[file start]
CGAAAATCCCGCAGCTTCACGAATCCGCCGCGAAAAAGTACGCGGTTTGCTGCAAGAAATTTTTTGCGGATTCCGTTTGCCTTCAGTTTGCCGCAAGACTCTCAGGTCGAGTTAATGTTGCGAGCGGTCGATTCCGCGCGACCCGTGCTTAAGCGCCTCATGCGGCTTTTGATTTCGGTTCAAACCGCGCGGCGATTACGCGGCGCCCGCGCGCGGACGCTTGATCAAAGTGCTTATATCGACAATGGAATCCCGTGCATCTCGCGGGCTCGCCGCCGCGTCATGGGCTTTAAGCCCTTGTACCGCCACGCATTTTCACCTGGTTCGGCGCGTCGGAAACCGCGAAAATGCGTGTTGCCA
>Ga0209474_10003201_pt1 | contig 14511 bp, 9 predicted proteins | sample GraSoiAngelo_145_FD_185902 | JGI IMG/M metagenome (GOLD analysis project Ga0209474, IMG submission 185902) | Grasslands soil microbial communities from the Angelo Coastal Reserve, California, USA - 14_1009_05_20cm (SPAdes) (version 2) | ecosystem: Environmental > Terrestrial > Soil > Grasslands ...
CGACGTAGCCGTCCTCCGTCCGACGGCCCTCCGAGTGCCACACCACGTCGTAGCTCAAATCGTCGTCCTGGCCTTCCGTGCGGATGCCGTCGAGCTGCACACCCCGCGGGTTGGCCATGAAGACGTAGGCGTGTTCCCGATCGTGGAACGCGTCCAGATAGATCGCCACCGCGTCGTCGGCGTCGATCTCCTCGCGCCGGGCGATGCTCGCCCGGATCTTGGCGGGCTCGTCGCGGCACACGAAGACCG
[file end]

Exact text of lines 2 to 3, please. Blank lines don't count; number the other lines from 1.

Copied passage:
>Ga0209474_10003201_pt1 | contig 14511 bp, 9 predicted proteins | sample GraSoiAngelo_145_FD_185902 | JGI IMG/M metagenome (GOLD analysis project Ga0209474, IMG submission 185902) | Grasslands soil microbial communities from the Angelo Coastal Reserve, California, USA - 14_1009_05_20cm (SPAdes) (version 2) | ecosystem: Environmental > Terrestrial > Soil > Grasslands ...
CGACGTAGCCGTCCTCCGTCCGACGGCCCTCCGAGTGCCACACCACGTCGTAGCTCAAATCGTCGTCCTGGCCTTCCGTGCGGATGCCGTCGAGCTGCACACCCCGCGGGTTGGCCATGAAGACGTAGGCGTGTTCCCGATCGTGGAACGCGTCCAGATAGATCGCCACCGCGTCGTCGGCGTCGATCTCCTCGCGCCGGGCGATGCTCGCCCGGATCTTGGCGGGCTCGTCGCGGCACACGAAGACCG